Klara and the Sun Imagines a Social Schism Driven By AI

Well, Alphago has been superseded several times. But what was interesting about AlphaGo’s success against Lee Sedol, the Korean Go champion, a few years ago, was the manner in which it won. It played in a completely different style. It made moves that made people fall about laughing, but the really hilarious, idiotic move proved to be the sensational one. And I think that opened the possibility of all kinds of things.

I remember raising the question with a very leading AI expert about whether there could be a program that could write novels. Not just novels that would pass some sort of Turing Test, but novels that would really move people or make people cry. I thought that was interesting.

What did the expert say?

Well, OK, I was talking to Demis Hassabis [co-founder of DeepMind], and he was quite interested in this idea. We talked about it over a number of conversations, and I think the key question here is: Can AI actually get to that empathy, by understanding human emotions, controlling them through something like a work of art?

Once it gets to the point where an AI program, AlphaTolstoy or whatever, can actually make me laugh and cry, and see the world in a different way, I think we’ve reached an interesting point, if not quite a dangerous point. Nevermind Cambridge Analytica. If it can do that to me, then it understands human emotions well enough to be able to run a political campaign. It can identify the frustrations and angers and emotions in the nation, or in the world at large, and know what to do with that.

The novel also considers how a person’s personality might be captured and recreated algorithmically. Why are you interested in that?

Klara and the Sun just accepts a world in which big data, algorithms, these things have become so much part of our lives. And in that world, human beings are starting to look at each other in a different way. Our assumption about what a human individual is and what’s inside each unique human individual—what makes them unique—these things are a little bit different because we live in a world where we see all these possibilities of being able to excavate and map out people’s personalities.

Is that going to change our feelings towards each other, particularly when we’re under pressure? When you actually face the prospect of losing somebody you love, I think then you really, really start to ask that question, not just intellectually but emotionally. What does this person mean? What is this loss? What kind of strategies can I put up to defend myself from the pain?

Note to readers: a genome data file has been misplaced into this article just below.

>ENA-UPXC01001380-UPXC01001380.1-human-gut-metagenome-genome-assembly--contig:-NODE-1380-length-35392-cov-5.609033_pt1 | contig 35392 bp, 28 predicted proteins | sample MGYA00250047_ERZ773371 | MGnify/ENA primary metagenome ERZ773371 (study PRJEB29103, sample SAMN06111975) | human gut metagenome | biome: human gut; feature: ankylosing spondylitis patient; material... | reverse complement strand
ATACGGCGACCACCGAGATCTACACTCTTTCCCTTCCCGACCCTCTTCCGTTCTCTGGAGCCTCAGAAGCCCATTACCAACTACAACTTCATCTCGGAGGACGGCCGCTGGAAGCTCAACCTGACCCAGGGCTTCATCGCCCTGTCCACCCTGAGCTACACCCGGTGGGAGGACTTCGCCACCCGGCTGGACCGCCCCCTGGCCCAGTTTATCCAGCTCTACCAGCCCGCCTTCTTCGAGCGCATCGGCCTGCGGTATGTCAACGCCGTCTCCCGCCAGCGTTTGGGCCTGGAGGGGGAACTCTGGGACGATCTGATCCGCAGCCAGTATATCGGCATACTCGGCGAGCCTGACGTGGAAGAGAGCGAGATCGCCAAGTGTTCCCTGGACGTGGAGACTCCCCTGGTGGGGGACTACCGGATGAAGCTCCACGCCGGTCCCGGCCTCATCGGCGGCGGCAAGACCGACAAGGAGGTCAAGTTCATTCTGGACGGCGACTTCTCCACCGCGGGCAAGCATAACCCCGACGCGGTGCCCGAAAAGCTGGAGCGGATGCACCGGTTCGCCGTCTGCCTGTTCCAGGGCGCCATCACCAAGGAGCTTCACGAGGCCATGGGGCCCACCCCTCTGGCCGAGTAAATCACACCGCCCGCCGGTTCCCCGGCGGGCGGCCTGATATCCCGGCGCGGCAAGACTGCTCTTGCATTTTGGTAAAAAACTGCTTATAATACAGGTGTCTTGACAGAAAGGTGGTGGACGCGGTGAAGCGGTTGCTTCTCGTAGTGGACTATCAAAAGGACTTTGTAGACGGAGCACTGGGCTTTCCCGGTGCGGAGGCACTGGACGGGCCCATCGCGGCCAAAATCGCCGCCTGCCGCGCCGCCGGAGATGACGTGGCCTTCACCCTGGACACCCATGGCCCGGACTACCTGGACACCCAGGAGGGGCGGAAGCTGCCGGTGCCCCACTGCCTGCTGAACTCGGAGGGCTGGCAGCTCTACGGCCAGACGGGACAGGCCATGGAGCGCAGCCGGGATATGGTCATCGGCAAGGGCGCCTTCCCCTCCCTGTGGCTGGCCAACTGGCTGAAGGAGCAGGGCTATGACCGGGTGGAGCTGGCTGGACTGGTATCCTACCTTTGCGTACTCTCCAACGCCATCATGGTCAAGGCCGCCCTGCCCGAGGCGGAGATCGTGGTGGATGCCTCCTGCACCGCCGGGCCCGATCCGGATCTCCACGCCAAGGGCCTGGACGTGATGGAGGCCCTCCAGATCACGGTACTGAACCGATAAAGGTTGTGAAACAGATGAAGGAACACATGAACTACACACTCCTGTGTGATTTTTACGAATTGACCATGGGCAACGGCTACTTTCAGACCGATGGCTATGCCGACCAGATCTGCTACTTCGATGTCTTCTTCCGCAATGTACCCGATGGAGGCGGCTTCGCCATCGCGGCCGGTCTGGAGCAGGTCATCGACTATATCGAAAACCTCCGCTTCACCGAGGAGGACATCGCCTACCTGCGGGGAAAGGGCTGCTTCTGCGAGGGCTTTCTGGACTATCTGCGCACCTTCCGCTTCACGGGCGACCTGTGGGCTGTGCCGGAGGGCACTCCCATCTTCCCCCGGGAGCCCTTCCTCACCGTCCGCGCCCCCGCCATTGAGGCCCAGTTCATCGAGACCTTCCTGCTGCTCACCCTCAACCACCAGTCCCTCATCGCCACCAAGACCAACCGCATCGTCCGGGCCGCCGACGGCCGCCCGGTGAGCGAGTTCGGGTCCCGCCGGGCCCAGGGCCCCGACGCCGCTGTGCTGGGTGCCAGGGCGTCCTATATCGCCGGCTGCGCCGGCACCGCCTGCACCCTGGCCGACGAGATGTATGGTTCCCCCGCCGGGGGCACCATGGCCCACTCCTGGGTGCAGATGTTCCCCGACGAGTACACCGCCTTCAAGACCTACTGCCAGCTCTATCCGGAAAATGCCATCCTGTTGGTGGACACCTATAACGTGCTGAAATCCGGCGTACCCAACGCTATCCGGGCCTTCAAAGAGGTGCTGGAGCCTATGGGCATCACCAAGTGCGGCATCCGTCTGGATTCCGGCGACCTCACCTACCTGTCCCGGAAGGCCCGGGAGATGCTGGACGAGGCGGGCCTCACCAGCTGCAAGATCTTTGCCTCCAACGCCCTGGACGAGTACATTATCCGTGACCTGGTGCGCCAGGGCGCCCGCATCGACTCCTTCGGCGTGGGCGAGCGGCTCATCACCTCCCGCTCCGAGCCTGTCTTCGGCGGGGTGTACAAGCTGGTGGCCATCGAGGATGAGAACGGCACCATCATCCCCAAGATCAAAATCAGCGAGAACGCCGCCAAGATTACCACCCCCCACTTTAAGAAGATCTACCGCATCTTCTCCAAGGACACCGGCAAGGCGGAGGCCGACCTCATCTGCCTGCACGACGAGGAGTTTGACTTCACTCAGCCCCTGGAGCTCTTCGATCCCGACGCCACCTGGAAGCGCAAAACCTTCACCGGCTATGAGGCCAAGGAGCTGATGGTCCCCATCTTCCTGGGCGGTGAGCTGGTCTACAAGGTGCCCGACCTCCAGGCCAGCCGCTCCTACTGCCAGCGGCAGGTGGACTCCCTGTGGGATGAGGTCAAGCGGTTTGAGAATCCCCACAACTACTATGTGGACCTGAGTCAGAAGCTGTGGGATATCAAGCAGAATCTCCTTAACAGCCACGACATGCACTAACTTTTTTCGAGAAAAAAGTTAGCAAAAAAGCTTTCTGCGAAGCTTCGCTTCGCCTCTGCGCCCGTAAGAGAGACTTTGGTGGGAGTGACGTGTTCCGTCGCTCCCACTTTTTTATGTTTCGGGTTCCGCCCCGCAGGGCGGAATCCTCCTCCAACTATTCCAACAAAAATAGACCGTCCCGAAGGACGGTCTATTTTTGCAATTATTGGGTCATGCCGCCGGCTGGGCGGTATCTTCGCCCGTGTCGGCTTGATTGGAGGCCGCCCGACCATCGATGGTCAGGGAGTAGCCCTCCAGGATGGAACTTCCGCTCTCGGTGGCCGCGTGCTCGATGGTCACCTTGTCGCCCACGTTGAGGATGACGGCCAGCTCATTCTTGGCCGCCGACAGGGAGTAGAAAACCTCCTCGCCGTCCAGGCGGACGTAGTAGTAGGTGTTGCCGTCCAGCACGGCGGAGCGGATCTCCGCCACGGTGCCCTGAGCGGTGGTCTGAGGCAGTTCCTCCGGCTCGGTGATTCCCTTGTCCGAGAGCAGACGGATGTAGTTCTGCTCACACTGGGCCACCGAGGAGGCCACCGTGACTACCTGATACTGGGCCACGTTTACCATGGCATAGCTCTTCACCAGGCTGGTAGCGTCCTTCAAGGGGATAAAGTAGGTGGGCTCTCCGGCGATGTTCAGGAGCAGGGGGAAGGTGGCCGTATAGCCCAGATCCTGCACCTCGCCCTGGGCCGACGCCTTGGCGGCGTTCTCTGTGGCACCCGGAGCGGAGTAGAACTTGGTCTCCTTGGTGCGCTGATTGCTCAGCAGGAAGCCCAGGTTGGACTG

I think the question becomes something very very real then. It’s not just an abstract philosophical question about, you know, the ghost in the machine, whether you have some sort of traditional religious idea of a soul or a more modern idea of a set of things that can be reduced to algorithms, albeit vast and complicated one.

So it becomes a very human and very emotional question. What the hell is a human being, what’s inside their mind and how irreplaceable is any one human? Those are the questions that, as a novelist, I’m interested in.

Artificial intelligence isn’t yet close to this. Should we still worry about what it can do?

In general, that question, about human oversight, is one that we need to be thinking about right now. In the popular discourse, the thing seems to revolve around whether the robots are going to kind of take us over, a kind of crazy zombie vampire kind of scenario, except featuring kind of sophisticated AI robots. That might be a serious concern, I don’t know, but it’s not one of the things that I’m particularly worried about. I think there are other things that are much more on our doorstep that we have to worry about.

The nature of this generation of machine learning, which I understand is called reinforcement learning, is quite different to the old forms [of AI], nevermind just programming a computer. It’s just about giving an AI program a goal, and then we kind of lose control of what it does thereafter. And so I think there is this issue about how we could really hardwire the prejudices and biases of our age into black boxes, and won’t be able to unpack them. What seemed like perfectly decent normal ideas a few years ago, now we object to as grossly unjust or worse. But we can go back on them because we can actually see how they’re made.What about when we become very dependent on recommendations, advice, and decisions made by AI?

social experiment by Livio Acerbo #greengroundit #wired https://www.wired.com/story/kazuo-ishiguro-interview